Jack Kirby’s Secrets of Creative Success

(Captain America #8, 1941)

The late Jack Kirby was arguably the most influential creative force on the planet today. The look and feeling of all comic books comes from his work as artist, storyteller, and, most importantly, as conceptualist.

And since comic books are the basis for 90% of today’s films, either directly (comic book adaptations or indirectly (just about any and every 21st Century action film blockbuster), Kirby’s action-packed perspective is, literally, everywhere.

Which is why we at TVWriter™ were so delighted to find the following interview about Kirby’s life, attitudes, and work ethic over at TCJ.Com. (The Comics Journal.) As far as we’re concerned, this should be required reading for every “creative:

Jack Kirby Interview by Gary Groth
(From The Comics Journal #134 February 1990)

It’s accurate enough to refer to Jack Kirby as an American original, but it’s hard to know where to place the emphasis — on American or original. He’s certainly both, in spades. Renowned as one of the handful of true artistic giants in the history of comic books, it’s difficult to come up with encomiums that have not become commonplace. Although I had known Jack for some time and spoken to him not infrequently prior to conducting this “formal” interview, it was not until I read over the transcript that I understood just how thoroughly Jack is a child of his time and place.

Growing up on the Lower East Side shaped his life and his work which, combined with a robust imagination and seemingly inexhaustible energy, substantially shaped the trajectory of the American commercial comic book. A dubious contribution to the American comic book, you may think, until you realized that it wasn’t Kirby’s fault that hacks and no talents, aided and abetted by opportunistic publishers, have been ripping off his work and plagiarizing him wholesale for decades.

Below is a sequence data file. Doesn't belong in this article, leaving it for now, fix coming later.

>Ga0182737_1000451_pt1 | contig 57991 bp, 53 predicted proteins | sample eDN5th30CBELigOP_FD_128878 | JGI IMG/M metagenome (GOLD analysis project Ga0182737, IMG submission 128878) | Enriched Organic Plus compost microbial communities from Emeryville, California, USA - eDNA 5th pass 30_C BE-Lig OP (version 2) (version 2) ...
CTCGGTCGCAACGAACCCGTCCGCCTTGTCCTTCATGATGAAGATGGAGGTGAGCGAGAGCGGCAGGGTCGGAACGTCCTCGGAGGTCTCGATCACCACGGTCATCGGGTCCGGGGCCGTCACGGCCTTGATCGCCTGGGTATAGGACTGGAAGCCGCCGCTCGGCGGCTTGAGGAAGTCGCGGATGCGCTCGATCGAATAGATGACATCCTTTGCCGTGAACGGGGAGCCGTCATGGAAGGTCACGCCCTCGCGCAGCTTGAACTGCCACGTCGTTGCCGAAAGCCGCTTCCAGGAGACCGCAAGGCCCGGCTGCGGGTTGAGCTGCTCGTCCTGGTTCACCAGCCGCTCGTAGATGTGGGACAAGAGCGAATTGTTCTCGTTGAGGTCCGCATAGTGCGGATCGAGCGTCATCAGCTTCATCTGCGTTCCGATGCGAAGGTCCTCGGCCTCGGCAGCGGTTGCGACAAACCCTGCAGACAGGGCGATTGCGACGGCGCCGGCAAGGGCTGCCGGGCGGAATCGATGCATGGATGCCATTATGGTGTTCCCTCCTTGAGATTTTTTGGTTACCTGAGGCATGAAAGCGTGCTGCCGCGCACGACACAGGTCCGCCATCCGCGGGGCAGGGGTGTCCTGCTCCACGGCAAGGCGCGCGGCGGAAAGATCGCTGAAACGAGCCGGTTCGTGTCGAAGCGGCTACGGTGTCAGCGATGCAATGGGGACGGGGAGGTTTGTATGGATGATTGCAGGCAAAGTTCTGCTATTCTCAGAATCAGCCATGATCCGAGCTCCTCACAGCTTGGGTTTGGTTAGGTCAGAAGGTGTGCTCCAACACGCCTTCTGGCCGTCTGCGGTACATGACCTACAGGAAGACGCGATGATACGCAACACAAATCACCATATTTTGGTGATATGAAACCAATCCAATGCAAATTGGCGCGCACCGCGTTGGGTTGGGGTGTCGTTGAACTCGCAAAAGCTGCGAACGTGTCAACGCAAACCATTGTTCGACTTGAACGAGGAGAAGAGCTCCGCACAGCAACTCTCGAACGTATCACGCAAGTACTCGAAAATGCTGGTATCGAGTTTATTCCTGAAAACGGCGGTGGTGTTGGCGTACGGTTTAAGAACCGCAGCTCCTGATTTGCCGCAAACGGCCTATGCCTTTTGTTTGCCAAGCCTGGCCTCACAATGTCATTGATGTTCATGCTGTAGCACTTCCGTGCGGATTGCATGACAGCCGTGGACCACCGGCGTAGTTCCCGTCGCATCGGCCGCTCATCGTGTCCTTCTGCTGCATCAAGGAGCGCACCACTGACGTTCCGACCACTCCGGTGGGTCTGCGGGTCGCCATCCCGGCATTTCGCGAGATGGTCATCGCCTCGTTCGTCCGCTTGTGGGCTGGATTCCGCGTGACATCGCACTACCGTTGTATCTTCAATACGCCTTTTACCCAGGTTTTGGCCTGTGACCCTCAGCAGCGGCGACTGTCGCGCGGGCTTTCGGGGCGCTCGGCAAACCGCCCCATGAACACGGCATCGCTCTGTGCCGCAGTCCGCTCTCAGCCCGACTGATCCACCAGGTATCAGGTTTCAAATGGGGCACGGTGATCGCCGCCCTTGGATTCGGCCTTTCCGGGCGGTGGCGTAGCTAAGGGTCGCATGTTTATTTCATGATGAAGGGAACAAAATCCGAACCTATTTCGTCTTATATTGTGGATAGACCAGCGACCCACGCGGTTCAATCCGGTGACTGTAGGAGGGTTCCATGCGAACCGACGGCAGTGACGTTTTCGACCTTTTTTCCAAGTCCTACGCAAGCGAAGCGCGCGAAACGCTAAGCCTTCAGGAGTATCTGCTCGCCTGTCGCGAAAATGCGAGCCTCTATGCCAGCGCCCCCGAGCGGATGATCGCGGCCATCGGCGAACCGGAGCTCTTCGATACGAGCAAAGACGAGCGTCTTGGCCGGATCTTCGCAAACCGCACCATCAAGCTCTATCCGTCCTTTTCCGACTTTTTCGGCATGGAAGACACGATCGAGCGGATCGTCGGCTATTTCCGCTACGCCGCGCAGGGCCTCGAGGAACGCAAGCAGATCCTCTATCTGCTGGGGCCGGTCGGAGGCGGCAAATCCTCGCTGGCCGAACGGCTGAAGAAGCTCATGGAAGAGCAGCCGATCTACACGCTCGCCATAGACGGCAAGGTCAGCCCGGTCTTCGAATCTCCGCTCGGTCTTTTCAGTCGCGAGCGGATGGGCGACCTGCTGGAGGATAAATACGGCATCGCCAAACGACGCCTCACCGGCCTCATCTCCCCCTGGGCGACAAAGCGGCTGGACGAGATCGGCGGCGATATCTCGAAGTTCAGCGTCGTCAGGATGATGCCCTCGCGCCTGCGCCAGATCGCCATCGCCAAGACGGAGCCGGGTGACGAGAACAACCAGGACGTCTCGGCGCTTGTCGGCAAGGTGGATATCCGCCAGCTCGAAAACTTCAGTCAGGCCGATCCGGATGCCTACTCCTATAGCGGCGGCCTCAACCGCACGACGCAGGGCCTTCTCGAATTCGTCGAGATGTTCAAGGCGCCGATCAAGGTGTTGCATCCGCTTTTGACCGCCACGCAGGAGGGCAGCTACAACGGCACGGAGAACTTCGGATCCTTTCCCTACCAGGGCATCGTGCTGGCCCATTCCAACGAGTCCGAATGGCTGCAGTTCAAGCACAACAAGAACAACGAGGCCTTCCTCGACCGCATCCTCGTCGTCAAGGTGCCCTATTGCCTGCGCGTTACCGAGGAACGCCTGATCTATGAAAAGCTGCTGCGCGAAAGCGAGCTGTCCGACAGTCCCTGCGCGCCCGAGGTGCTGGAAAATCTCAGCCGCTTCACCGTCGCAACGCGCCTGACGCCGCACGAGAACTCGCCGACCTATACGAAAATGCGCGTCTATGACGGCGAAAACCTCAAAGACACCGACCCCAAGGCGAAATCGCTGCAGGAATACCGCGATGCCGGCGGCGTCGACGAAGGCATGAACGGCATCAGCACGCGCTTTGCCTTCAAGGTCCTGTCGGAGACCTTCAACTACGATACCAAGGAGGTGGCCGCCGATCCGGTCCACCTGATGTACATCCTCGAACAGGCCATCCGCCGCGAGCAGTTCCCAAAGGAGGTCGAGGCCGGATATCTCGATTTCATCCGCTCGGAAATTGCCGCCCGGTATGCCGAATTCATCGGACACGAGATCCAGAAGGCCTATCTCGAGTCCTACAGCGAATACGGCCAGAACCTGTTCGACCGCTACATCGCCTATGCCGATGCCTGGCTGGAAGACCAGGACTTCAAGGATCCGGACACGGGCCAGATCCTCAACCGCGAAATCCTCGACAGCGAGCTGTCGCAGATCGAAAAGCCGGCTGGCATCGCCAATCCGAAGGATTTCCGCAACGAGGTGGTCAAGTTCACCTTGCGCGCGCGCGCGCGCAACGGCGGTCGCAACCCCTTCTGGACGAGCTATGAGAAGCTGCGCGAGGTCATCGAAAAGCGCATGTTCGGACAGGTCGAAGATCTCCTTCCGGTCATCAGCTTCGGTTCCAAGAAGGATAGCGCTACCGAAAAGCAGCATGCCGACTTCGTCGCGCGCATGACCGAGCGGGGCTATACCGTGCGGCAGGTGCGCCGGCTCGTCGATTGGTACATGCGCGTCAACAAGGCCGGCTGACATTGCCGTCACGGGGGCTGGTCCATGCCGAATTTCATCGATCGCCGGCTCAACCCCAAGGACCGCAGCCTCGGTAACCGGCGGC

Though the refined eyes of the aesthete may consider Kirby’s work crude, ornery, and anti-intellectual, the fact remains that he combined the virtues and limitations of his class with a stubborn genius to produce a body of comics work that has remained consistently true to its source and is unparalleled both in quantity and quality.

This interview was conducted in three different sessions over the summer of 1989 at the Kirby’s comfortable home in Thousand Oaks, a suburb of Los Angeles. Jack’s wife, Roz, sat in on the interviews and helped recall with precision key points in Jack’s career. My thanks to them both, specifically for helping assemble artwork illustrating this interview, and more generally for their friendship over the last half dozen years.

All images written and drawn by Kirby unless otherwise noted.


JACK KIRBY: I don’t know where your father comes from, but where I came from, everybody was an immigrant. My people were from Europe. My family came from Austria, both my mother and my father. We lived on New York’s Lower East Side. The value of money was different then. We paid $12 rent a month, and a nickel was worth maybe the equivalent of a dollar today.

It was very hard for a young man to get a nickel from his mother, but somehow you managed. When I visited New York, somebody thought it would give me a big thrill if he took me down there where I grew up, and I’d be thrilled by the sight of my humble origins, and I hated the place. I wanted to get out of there! [Laughter.]

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